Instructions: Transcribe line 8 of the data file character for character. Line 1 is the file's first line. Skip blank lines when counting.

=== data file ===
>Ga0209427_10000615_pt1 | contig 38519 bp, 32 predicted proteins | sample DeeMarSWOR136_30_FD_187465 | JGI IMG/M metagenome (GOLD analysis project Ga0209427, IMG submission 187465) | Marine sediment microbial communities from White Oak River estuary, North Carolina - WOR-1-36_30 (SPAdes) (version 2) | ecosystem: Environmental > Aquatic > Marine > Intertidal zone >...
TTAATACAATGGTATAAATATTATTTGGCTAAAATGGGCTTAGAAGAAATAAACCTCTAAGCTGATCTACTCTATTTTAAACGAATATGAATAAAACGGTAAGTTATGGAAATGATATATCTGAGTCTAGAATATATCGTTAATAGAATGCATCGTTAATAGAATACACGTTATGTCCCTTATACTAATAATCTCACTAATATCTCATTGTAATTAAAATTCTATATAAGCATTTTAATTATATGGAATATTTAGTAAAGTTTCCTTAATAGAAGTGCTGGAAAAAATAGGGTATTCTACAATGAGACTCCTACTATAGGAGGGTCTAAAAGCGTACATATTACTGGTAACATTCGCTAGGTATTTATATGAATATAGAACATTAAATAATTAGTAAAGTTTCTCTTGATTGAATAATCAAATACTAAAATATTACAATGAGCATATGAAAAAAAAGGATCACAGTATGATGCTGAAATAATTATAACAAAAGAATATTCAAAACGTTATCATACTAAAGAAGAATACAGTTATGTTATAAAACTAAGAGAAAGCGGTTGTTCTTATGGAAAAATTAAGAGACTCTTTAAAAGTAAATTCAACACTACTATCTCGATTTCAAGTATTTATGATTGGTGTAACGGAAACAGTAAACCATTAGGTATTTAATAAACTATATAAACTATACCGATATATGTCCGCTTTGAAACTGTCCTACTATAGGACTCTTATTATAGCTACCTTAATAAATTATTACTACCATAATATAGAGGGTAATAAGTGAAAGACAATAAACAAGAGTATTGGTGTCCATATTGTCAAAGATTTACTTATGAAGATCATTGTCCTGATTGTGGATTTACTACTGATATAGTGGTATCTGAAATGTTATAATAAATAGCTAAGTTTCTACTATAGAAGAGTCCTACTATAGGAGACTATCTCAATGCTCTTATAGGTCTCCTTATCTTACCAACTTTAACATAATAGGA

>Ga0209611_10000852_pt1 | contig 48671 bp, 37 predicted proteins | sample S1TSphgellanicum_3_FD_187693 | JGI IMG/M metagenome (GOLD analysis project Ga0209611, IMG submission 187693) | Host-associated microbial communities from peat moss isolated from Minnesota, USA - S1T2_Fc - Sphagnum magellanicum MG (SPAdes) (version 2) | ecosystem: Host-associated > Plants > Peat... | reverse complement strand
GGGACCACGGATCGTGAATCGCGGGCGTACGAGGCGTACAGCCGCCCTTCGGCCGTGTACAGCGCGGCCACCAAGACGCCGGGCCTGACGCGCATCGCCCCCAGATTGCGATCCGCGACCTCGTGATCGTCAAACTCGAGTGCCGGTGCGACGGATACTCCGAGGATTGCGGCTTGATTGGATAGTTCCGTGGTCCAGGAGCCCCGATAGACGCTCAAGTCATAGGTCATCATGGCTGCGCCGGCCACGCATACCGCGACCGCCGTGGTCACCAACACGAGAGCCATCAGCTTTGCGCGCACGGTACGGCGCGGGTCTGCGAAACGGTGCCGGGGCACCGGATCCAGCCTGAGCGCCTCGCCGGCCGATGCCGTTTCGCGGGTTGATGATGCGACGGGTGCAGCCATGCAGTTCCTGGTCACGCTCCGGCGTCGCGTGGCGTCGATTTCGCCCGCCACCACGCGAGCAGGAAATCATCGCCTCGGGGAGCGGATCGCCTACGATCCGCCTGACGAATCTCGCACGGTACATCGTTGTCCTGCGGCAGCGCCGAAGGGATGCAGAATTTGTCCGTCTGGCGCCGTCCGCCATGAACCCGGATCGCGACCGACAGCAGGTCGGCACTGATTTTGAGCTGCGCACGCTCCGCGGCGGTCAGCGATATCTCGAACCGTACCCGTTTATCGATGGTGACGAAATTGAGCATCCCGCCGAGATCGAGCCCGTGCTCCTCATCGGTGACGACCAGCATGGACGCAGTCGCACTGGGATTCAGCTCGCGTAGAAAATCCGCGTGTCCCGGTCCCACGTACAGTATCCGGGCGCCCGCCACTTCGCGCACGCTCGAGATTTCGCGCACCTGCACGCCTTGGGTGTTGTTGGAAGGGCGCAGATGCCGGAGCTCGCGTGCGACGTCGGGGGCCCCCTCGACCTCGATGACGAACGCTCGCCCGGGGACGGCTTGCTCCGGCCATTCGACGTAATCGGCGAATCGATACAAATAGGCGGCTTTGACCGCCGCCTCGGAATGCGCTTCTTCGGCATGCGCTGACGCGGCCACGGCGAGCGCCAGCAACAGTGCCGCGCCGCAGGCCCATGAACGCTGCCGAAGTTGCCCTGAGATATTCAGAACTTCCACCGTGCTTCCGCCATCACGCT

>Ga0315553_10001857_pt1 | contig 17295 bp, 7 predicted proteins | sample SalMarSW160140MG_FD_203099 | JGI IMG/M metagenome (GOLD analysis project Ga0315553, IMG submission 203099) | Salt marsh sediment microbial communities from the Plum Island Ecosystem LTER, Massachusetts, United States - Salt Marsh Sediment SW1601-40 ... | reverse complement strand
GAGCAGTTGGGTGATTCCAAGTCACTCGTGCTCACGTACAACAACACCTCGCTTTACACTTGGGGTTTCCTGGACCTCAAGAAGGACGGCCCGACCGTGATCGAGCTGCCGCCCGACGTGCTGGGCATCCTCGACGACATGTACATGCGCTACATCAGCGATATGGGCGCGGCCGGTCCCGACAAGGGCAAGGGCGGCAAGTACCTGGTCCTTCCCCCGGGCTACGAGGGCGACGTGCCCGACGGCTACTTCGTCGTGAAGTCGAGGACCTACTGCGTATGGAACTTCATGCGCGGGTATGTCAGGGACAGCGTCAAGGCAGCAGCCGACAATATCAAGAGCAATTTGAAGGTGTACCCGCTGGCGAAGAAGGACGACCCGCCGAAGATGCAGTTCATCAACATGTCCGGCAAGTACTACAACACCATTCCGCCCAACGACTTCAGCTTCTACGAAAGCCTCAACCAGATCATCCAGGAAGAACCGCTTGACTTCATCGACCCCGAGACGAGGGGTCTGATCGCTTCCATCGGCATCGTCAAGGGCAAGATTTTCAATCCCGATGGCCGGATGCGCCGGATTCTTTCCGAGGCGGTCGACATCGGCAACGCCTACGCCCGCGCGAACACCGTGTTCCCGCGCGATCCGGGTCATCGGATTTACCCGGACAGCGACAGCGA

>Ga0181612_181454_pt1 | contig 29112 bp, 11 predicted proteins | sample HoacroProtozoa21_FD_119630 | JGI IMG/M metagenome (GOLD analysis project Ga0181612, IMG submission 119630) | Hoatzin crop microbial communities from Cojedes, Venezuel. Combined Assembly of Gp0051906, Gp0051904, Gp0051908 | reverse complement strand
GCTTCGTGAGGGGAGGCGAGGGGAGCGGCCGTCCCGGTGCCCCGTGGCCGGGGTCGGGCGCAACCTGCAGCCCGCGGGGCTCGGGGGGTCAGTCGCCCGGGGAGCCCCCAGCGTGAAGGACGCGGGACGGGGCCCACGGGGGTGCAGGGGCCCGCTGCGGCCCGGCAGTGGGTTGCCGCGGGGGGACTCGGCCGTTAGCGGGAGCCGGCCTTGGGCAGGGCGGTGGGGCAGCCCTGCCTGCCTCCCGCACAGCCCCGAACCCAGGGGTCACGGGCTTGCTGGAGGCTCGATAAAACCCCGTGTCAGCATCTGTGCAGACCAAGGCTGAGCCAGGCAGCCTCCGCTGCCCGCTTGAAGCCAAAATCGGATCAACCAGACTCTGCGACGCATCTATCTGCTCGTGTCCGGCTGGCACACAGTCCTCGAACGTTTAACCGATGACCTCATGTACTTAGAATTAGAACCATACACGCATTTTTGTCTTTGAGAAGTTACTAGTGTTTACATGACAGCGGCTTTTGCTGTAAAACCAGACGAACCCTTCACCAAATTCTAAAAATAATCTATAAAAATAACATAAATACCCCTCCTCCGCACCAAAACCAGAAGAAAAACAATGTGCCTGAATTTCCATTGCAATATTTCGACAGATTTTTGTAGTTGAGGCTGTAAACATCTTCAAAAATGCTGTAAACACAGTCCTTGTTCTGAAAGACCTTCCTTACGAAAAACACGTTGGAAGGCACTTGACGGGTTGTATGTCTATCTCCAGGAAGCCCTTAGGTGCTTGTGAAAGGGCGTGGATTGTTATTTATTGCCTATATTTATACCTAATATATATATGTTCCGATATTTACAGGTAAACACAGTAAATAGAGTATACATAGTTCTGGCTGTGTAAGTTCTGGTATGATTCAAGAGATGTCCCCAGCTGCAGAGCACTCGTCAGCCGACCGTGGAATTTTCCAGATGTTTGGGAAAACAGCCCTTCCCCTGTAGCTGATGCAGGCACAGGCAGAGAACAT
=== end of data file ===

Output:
GCTTCGTGAGGGGAGGCGAGGGGAGCGGCCGTCCCGGTGCCCCGTGGCCGGGGTCGGGCGCAACCTGCAGCCCGCGGGGCTCGGGGGGTCAGTCGCCCGGGGAGCCCCCAGCGTGAAGGACGCGGGACGGGGCCCACGGGGGTGCAGGGGCCCGCTGCGGCCCGGCAGTGGGTTGCCGCGGGGGGACTCGGCCGTTAGCGGGAGCCGGCCTTGGGCAGGGCGGTGGGGCAGCCCTGCCTGCCTCCCGCACAGCCCCGAACCCAGGGGTCACGGGCTTGCTGGAGGCTCGATAAAACCCCGTGTCAGCATCTGTGCAGACCAAGGCTGAGCCAGGCAGCCTCCGCTGCCCGCTTGAAGCCAAAATCGGATCAACCAGACTCTGCGACGCATCTATCTGCTCGTGTCCGGCTGGCACACAGTCCTCGAACGTTTAACCGATGACCTCATGTACTTAGAATTAGAACCATACACGCATTTTTGTCTTTGAGAAGTTACTAGTGTTTACATGACAGCGGCTTTTGCTGTAAAACCAGACGAACCCTTCACCAAATTCTAAAAATAATCTATAAAAATAACATAAATACCCCTCCTCCGCACCAAAACCAGAAGAAAAACAATGTGCCTGAATTTCCATTGCAATATTTCGACAGATTTTTGTAGTTGAGGCTGTAAACATCTTCAAAAATGCTGTAAACACAGTCCTTGTTCTGAAAGACCTTCCTTACGAAAAACACGTTGGAAGGCACTTGACGGGTTGTATGTCTATCTCCAGGAAGCCCTTAGGTGCTTGTGAAAGGGCGTGGATTGTTATTTATTGCCTATATTTATACCTAATATATATATGTTCCGATATTTACAGGTAAACACAGTAAATAGAGTATACATAGTTCTGGCTGTGTAAGTTCTGGTATGATTCAAGAGATGTCCCCAGCTGCAGAGCACTCGTCAGCCGACCGTGGAATTTTCCAGATGTTTGGGAAAACAGCCCTTCCCCTGTAGCTGATGCAGGCACAGGCAGAGAACAT